I can't eat corn. When I do bad things happen. Quickly. My stomach begins to feel unsettled, a sharp shooting pair rears its ugly head in my abdomen and then, predictably, it's off to the bathroom for longer than a Joe Budden breakup record.
Every month we receive, on average, 3,000 song submissions.
What could those two things possibly have in common? Allow me to explain.
When I first learned that corn was my kryptonite I found it surprisingly difficult to find everyday staple items like cookies and condiments without corn starch or corn syrup. This highly frustrating reality has forced me to scour grocery stores for corn-free purchases, searching ingredient lists top to bottom. At first I was super bummed that eating would become such a chore, but I eventually realized the new diet would actually be highly beneficial to my long term health.
Some foods were easy to give up on, like tortilla chips, but the thought of giving up on pancakes was devastating. Starting at a very early age my father would make pancakes for the entire family every Saturday morning. Blueberry, banana-chocolate chip, raisin, strawberry, you name the type and my father would whip up a hot stack of six cakes, complete with a swipe of margarine (sorry, butter) and piping hot maple syrup. When I learned that I needed to actively avoid corn products at all costs, I immediately read over the ingredient list of my favorite pancake mix. Sadly, sitting between salt and eggs, I saw "Corn Starch, Corn Syrup Solids."
Unfazed by one measly ingredient list, I conducted extensive research on other pancake mix companies, but time and again I was left disappointed. My staunch refusal to live a life without a weekly helping of pancakes ultimately lead me to Kodiak Cakes, a mix with nary an ingedient that began with the letter "c" and ended with "orn." What I was looking for but couldn’t find in popular, well-branded companies like Aunt Jemima, I found in a relative newcomer like Kodiak Cakes.
Bear with me. I promise this will all make sense.
Now, back to those 3,000 song submissions. That is a three followed by three zeros. This insane sum does not include submitted albums, mixtapes, EPs, or other projects, interview requests, feedback requests, advertising requests or fellow publisher requests. I was a broadcast journalism major for a reason, but simple division says that we receive roughly 100 new songs PER DAY. Since it is our mission to provide our readers with quality over quantity, we limit the number of songs and videos we feature daily. As a result, this means we receive 3,000 (or more) songs per month and we feature less than 300, sometimes less. Stay with me, you're doing great.
It's no secret that websites and blogs thrive off of advertising revenue, which is generated by total traffic and more specifically pageviews. Simply put: we want you to click around on our site. (Seriously, when you're done reading this article, go click around for ten minutes.) In an effort to gain new readers and keep our existing readers happy, though, we have always made it a point to highlight more than just mainstream, household names. On average, seven out of every ten new features is about an unsigned or independent emcee, singer or producer. And here, my patient friends, is where pancakes, corn and all things DJBooth meet at a crossroads.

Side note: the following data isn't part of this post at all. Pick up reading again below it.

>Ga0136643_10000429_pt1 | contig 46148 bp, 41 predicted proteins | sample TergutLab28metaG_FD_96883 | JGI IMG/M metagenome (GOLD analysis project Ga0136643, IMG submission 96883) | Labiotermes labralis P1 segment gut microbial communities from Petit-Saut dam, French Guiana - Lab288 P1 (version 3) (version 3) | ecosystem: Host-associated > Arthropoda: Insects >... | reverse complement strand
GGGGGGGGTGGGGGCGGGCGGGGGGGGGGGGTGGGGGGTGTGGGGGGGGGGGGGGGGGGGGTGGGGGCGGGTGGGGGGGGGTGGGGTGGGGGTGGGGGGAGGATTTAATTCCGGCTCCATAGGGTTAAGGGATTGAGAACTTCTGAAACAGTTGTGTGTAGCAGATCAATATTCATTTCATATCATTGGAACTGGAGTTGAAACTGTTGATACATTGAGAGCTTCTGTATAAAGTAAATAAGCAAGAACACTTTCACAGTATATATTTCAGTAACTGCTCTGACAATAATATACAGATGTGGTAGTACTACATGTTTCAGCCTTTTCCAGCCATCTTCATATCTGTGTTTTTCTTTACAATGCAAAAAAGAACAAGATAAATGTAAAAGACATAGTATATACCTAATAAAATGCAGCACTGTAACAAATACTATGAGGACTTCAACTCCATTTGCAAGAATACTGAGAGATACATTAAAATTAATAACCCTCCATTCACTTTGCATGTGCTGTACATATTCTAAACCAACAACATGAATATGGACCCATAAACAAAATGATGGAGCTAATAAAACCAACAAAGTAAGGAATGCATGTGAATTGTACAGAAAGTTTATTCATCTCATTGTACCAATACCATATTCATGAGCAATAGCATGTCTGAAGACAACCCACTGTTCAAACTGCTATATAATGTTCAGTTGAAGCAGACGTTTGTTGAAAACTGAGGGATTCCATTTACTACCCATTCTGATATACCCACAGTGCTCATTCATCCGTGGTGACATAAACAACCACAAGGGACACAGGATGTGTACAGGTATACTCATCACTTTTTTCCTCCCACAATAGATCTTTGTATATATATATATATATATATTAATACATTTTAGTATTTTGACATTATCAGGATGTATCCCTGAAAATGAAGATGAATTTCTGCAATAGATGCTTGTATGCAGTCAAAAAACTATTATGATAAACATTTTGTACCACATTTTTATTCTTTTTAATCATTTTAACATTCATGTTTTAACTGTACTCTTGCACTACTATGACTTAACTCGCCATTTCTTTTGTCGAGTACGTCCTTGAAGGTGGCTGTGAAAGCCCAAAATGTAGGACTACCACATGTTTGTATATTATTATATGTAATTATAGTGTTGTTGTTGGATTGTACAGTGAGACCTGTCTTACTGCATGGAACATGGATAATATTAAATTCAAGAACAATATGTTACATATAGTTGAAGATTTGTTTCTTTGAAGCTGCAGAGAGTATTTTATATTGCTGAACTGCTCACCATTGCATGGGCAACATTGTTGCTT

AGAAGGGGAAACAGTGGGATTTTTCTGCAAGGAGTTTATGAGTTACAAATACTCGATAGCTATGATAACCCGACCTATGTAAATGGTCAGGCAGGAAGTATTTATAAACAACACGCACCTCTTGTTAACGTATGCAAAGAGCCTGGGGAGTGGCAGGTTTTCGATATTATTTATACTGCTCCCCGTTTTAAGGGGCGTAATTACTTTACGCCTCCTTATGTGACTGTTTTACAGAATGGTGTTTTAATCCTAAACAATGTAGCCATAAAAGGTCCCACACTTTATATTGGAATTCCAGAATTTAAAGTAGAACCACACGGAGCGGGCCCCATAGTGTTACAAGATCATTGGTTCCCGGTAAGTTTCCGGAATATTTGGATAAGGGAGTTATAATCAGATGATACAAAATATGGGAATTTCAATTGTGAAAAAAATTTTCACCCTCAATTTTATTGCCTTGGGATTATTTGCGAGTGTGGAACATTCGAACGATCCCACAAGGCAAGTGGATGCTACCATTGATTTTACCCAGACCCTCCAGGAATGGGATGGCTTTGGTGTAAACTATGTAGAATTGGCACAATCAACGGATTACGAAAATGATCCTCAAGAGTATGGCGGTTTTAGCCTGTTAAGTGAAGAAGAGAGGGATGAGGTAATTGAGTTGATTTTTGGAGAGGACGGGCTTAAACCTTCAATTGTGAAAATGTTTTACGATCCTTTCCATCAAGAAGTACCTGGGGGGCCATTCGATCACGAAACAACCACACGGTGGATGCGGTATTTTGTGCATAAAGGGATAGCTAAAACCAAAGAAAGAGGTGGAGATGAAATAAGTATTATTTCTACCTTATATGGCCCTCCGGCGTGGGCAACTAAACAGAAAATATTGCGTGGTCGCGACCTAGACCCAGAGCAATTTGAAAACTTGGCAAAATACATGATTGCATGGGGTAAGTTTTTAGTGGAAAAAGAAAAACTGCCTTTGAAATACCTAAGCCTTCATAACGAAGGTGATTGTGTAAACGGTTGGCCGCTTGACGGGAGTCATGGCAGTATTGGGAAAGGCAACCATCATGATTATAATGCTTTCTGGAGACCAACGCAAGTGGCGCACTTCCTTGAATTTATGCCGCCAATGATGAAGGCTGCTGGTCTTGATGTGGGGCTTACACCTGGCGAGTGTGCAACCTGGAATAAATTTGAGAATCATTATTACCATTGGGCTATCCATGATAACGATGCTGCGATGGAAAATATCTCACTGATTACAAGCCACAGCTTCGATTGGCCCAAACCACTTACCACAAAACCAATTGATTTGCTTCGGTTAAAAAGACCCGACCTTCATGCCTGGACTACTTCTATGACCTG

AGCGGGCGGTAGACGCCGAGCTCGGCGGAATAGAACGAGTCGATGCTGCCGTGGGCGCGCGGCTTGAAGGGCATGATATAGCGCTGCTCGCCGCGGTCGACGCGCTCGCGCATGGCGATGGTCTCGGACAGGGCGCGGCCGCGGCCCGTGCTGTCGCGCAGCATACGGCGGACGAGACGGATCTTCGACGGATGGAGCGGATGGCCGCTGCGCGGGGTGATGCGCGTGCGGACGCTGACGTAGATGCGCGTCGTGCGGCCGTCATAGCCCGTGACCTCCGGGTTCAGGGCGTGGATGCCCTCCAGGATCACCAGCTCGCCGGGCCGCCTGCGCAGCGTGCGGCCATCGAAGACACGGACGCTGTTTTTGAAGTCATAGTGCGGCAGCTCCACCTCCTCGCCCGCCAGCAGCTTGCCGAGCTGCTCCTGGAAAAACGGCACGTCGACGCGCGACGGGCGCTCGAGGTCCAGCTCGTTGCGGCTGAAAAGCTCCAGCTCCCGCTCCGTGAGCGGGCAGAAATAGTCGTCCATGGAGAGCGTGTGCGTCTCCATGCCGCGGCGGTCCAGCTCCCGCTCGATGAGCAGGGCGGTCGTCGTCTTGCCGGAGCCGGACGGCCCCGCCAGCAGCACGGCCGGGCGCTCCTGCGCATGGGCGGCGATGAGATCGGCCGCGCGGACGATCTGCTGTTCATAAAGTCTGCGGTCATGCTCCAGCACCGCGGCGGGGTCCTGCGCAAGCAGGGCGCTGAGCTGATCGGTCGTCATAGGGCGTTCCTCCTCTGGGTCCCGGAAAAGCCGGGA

Like it or not, no matter how indie-loyal a publication or media outlet claims to be, the overwhelming majority of the music-listening public consumes Top 40 artists like Chris Brown and Iggy Azalea. Think of these folks as the Aunt Jemimas and Hungry Jacks of the mainstream music world; they are often filled with unnecessary ingredients, they can make people sick, and their success is part and parcel to a large sum of promotional dollars that is spent to educate the mainstream on their existence. But if you're willing to look a little harder, to seek out the Kodiak Cakes of the music world (if you will), you’ll uncover artists like Mick Jenkins, Russ or Locksmith, artists capable of satisfying your cravings without leaving your body (and soul) depleted.
Far too often I read comments from our readers, both on the site and across various social networks, complaining that we feature too much of FILL IN THE BLANK. (Oh, hello, Lil Wayne.) But think about it this way: Let's say you're a fan of Lil Wayne - he's got a few million - and you come to DJBooth to listen to his new single. You finish listening and then, right next to Wayne's feature, are links to brand new releases from Anderson .Paak and Kehlani, two artists you previously had never before seen or heard. You are a click away from hearing their work. You decide to hit the play button, because why the fuck not?
The end result? You're enthralled with their work. Their record is done streaming and you click play for a second time. While you're on your second spin you hop over to the artist's DJBooth artist profile, catching up on all the material you've missed from your new favorite artist. You text a friend, you Tweet out a link, you feel like you've made a new friend. Strangely, you have Lil Wayne to thank for all of it. And even if you're a strictly underground head, in a way you have Lil Wayne and other stars to thank for bringing in the big numbers that allow many sites to continue to be a platform for underground music.
An old idiom goes, "You can lead a horse to water, but you can't make them drink." Mainstream media, beat-you-over-the-head advertising and powerful marketing campaigns know that not everyone is going to be sucked into their words. They also don't care about your own personal corn allergy. As a result, though, you now have a better understanding of what you can eat, what you should probably avoid, and what is available to you as an alternative.
Now, go whip up a batch of delicious playlists and call me in the morning.